Saskatoon

Sask. Health Authority CEO says he knows 'for a fact' staff involved in stealing masks, gloves from hospitals

Saskatchewan Health Authority CEO Scott Livingstone said Friday he knows "for a fact" workers have been involved in thefts of surgical masks and other protective equipment from hospitals during the COVID-19 pandemic, adding that some some items could also have been taken by patients and physicians.

CEO says patients, physicians could also be stealing personal-protective equipment during COVID-19 pandemic

People in Saskatchewan's health care field have heard reports of N95 respirator masks going missing. (Tyson Koschik/CBC)

Saskatchewan Health Authority CEO Scott Livingstone said Friday he knows "for a fact" workers have been involved in thefts of surgical masks and other protective equipment from hospitals during the COVID-19 pandemic.

"It could be patients, it could be physicians, it could be anybody who comes into our facilities … we [had] open carts and open cupboards with this type of equipment in it — we don't have that any longer and it's locked down," said health authority CEO Scott Livingstone. 

"But yeah, I am saying that people who work for the SHA have removed [personal protective equipment] from our facilities." 

Masks, gowns and gloves are among the items whose stocks have been depleted, Livingstone said.

No staff have been disciplined as a result of the alleged thefts, he said. 

Members of the Service Employees' International Union (SEIU) West, which represents about 11,000 health-care professionals in the province, received a memo this week from the Saskatchewan Health Authority regarding stolen supplies.

"The vast majority of the people that work for SHA are coming to work each and every day to care for our patients and care about the safety of those they work with and themselves," Livingstone said Friday.

"We do know that [personal protective equipment] has disappeared from the SHA through our employees and other people who work in our facilities, and for those folks the memo was very clear ... if that PPE isn't available when people need it to properly care for COVID-19 patients, they're putting people's lives at risk and that's why that memo was sent out."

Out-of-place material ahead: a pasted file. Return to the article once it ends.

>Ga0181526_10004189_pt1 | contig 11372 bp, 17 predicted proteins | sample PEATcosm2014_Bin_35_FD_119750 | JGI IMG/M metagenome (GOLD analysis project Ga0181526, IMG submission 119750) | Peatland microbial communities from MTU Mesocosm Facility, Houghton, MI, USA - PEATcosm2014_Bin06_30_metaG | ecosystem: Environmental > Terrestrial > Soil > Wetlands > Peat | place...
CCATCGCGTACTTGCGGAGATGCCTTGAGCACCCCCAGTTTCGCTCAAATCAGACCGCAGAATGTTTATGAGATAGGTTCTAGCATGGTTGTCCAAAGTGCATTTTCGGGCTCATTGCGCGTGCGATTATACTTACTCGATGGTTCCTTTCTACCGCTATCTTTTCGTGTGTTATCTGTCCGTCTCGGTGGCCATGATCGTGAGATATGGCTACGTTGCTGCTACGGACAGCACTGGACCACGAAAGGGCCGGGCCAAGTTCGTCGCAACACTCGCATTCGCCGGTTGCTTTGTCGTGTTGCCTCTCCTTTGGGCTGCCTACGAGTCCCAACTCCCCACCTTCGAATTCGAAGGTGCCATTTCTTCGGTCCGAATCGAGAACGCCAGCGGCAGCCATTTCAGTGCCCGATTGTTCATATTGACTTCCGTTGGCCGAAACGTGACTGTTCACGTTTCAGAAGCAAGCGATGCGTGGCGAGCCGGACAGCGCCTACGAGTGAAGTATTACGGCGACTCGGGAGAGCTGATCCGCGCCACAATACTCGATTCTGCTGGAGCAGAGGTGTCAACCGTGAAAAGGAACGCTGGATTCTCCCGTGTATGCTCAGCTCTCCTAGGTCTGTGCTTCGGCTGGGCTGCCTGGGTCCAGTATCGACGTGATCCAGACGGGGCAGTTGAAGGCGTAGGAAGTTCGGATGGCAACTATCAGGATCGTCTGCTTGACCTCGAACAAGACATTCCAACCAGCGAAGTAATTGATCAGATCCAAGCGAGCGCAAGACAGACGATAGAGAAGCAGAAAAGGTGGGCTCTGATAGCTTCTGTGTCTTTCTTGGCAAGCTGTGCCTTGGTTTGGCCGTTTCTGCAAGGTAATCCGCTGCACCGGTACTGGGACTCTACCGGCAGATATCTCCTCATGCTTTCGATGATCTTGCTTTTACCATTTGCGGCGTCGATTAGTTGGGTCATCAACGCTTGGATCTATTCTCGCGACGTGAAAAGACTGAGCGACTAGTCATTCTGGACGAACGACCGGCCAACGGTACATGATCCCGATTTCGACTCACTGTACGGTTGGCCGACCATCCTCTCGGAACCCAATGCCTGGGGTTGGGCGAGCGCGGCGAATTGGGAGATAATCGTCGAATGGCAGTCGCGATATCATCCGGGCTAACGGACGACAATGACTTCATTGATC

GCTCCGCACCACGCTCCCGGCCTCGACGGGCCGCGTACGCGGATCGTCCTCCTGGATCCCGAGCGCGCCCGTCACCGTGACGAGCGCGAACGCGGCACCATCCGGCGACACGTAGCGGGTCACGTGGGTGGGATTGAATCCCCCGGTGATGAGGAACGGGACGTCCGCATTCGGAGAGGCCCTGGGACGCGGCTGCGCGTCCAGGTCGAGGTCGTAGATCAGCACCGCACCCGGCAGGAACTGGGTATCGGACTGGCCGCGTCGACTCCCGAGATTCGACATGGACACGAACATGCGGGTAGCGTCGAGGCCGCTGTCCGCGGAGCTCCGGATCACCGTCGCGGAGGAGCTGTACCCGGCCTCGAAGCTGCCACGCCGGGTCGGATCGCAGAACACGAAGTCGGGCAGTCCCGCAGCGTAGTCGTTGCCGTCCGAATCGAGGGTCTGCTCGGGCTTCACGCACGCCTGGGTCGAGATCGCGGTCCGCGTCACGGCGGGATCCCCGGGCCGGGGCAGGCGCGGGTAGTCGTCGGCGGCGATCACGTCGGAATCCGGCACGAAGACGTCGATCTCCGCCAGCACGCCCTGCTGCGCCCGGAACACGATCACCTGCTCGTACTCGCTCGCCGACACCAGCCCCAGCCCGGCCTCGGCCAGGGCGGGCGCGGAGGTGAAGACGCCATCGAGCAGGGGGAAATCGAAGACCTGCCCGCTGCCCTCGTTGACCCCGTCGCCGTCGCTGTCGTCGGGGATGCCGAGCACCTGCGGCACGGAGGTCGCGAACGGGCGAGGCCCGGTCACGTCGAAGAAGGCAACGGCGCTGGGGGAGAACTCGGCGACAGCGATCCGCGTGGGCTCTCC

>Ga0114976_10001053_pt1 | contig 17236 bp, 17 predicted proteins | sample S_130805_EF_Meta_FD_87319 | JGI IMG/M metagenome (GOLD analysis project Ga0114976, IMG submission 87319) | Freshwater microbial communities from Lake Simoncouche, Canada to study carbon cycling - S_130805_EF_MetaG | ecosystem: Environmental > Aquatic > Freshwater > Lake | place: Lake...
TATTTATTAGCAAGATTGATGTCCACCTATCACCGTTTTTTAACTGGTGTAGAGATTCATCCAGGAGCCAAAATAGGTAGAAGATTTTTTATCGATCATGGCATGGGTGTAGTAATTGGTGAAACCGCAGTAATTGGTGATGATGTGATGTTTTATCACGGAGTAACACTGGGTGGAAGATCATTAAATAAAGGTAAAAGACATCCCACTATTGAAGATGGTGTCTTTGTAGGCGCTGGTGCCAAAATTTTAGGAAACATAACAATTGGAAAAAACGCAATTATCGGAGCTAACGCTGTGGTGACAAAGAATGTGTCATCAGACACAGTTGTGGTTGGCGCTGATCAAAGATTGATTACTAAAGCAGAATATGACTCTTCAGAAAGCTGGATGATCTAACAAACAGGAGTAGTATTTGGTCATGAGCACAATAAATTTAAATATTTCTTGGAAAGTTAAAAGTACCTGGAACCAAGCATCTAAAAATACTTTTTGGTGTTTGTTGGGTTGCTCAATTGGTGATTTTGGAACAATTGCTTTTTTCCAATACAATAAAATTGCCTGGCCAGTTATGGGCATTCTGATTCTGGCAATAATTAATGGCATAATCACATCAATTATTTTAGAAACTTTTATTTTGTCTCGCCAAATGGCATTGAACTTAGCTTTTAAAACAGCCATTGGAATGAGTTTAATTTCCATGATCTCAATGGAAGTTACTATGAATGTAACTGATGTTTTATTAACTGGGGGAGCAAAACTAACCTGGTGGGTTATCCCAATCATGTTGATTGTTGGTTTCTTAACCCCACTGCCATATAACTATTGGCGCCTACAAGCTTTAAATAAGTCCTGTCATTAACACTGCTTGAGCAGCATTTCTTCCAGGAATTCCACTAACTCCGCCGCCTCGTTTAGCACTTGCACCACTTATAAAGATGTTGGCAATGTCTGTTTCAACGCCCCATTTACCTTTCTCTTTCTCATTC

'As inconceivable as it is, we have confirmed there are public, staff, physicians and/or volunteers removing [protective] supplies from SHA facilities for personal use/gain,' read a memo to staff from Saskatchewan Health Authority CEO Scott Livingstone. (Bryan Eneas/CBC)

Union president Barbara Cape said she wasn't pleased with the memo's tone and lack of detail, but that she's more concerned that protective equipment is going missing.

"If those supplies go missing, it is my members who are without supplies, who need them the most," said Cape.

The memo did not specify where the thefts happened or who specifically was responsible, but said the authority was investigating.

"As inconceivable as it is, we have confirmed there are public, staff, physicians and/or volunteers removing these supplies from SHA facilities for personal use/gain," read Livingtone's memo.

"These actions could cost lives in future phases of COVID-19. These individuals have endangered their colleagues, themselves and our patients and families."

Meanwhile, a speech language pathologist at the Saskatchewan Health Authority is trying to organize donations of critical equipment like N95 respirator masks to help with any shortages.

Jennifer Cameron-Turley said the N95 masks seem to be in short supply and was told staff have now started locking them up after they began to disappear.